Sensibilisierung und Schulung:

Unternehmen und ihre Mitarbeiter werden durch Schulungen und Aufklärungskampagnen für die Bedeutung der Cybersicherheit sensibilisiert. Dies umfasst sowohl technische Schulungen als auch Sensibilisierungsmaßnahmen, um ein Bewusstsein für sichere Verhaltensweisen im Umgang mit IT-Systemen zu schaffen.

Stärkung des BSI:

Das Bundesamt für Sicherheit in der Informationstechnik (BSI) wird personell und finanziell weiter aufgestockt, um seine Aufgaben effektiv wahrnehmen zu können. Dies umfasst die Bereitstellung von Ressourcen für die Überwachung und Analyse von Cyberbedrohungen sowie die Unterstützung von Unternehmen bei der Umsetzung von Sicherheitsmaßnahmen.

The current status of the German draft bill

The draft bill for the implementation of the NIS 2 Directive in Germany was published in February 2023 and is currently in the consultation phase. The draft envisages comprehensively integrating the requirements of the NIS 2 Directive into national law and expanding and adapting the existing provisions of the IT Security Act 2.0.

Important contents of the draft bill

As part of the implementation of the NIS 2 Directive, Germany introduced the IT Security Act 2.0, which came into force in May 2021. This law provides for the following measures, among others:

Extension of the scope of application:

The draft envisages that more sectors and companies, including small and medium-sized enterprises (SMEs), will fall under the regulations of the NIS 2 Directive.

Increase in safety requirements:

Companies must provide detailed evidence of the fulfilment of the prescribed safety measures.

Increased reporting obligations:

The reporting obligations for security incidents will be extended, while the deadlines for reporting incidents will be shortened. Companies must also set up and operate a contact point.

Co-operation and exchange:

The draft promotes cooperation and the exchange of information between various players in the field of cyber security in order to be able to react more quickly to threats.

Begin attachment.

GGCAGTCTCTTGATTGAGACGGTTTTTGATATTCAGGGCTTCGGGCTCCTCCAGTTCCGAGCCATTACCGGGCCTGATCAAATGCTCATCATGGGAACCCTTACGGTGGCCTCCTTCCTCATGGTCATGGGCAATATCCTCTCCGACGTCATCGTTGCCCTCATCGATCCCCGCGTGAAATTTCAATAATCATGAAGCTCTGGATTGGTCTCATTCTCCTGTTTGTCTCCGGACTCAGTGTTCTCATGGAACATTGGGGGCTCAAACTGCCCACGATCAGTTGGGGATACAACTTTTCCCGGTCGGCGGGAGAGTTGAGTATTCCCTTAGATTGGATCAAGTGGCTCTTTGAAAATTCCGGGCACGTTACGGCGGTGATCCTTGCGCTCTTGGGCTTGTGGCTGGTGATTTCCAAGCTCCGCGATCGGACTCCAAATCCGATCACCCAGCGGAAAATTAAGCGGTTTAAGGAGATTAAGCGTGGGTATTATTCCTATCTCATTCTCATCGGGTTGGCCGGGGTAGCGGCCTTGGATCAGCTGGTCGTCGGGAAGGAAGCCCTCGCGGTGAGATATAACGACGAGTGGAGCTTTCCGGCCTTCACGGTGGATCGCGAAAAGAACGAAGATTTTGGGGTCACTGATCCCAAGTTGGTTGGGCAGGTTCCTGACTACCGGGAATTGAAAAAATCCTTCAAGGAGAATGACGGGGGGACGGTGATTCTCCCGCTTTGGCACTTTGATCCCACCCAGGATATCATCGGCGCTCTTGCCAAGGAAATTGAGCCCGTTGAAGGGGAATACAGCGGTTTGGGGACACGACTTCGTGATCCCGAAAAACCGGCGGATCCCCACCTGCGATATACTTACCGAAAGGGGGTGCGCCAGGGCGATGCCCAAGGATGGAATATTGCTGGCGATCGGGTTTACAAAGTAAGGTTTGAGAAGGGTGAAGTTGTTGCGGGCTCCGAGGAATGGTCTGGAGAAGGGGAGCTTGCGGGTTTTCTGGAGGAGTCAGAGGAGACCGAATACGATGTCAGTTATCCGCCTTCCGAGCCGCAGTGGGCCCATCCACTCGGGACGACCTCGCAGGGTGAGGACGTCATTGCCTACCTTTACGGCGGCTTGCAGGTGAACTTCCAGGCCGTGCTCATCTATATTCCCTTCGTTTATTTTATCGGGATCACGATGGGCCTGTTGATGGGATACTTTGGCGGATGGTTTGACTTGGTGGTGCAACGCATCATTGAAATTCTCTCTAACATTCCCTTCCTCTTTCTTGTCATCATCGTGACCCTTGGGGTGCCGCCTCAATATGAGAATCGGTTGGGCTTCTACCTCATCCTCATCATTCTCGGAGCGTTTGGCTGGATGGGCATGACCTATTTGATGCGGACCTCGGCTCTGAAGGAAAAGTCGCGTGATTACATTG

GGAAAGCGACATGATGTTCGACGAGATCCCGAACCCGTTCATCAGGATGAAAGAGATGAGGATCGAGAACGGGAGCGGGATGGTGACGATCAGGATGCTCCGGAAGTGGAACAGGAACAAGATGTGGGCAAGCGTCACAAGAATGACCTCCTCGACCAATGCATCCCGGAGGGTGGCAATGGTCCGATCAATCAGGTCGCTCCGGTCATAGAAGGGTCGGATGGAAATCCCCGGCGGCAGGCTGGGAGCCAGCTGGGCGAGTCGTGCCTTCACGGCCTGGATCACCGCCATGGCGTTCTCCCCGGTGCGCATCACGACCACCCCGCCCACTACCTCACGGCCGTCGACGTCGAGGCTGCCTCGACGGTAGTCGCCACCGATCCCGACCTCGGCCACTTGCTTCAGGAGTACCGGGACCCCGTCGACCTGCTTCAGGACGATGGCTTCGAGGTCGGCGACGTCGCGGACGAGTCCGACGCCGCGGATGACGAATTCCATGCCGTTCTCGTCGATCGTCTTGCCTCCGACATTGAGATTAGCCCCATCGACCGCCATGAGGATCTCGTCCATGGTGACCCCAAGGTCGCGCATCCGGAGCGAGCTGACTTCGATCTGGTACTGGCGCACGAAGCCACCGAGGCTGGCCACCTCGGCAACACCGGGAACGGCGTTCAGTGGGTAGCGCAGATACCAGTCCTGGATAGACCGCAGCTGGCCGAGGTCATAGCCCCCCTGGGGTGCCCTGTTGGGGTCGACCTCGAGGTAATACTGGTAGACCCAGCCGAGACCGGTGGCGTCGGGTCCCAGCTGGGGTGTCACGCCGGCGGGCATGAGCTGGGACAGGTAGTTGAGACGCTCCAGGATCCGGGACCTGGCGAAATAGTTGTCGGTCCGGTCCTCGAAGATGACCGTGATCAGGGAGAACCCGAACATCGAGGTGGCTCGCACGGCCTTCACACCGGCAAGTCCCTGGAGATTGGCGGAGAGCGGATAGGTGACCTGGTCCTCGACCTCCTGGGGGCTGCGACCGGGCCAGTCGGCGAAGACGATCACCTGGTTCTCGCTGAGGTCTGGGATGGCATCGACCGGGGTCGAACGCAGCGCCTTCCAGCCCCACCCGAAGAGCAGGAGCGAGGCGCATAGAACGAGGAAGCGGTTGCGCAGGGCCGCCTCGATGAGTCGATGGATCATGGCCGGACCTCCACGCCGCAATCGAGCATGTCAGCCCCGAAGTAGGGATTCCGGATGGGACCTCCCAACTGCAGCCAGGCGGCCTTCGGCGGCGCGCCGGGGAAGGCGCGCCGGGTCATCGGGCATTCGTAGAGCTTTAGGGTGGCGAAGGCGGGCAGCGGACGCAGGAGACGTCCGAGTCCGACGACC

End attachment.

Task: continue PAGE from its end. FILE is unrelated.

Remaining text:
Sanction mechanisms:

Sanctions for breaches of the safety requirements will be tightened to ensure compliance.

Challenges during implementation

The implementation of the NIS 2 Directive poses various challenges for Germany:

Complexity of the requirements

The extended security requirements and reporting obligations require companies to make considerable investments in their IT security.

Coordination effort:

Co-operation between different stakeholders must be intensified to ensure effective implementation of the directive.

Scarcity of resources:

Both companies and authorities have a high demand for qualified personnel in order to implement the requirements of the NIS 2 Directive.

Conclusion: companies must act now

The NIS 2 Directive is an important step towards strengthening cyber security in the EU. Germany has already made significant progress in implementing the directive, but also faces considerable challenges. Through a combination of legal measures, technical support and intensive cooperation, it is possible to achieve a high level of cyber security and increase resilience to cyber threats.

For companies and organisations, this means that they need to be well prepared for the new requirements. An early examination of the regulations and the implementation of suitable security measures are crucial in order to fulfil the legal requirements and avoid possible sanctions.

We support you in understanding and implementing the requirements of the NIS 2 Directive. With our expertise and experience in the field of IT security, we are at your side as a competent partner to optimally protect your network and information systems.

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Matthias SchulzSenior Sales Manager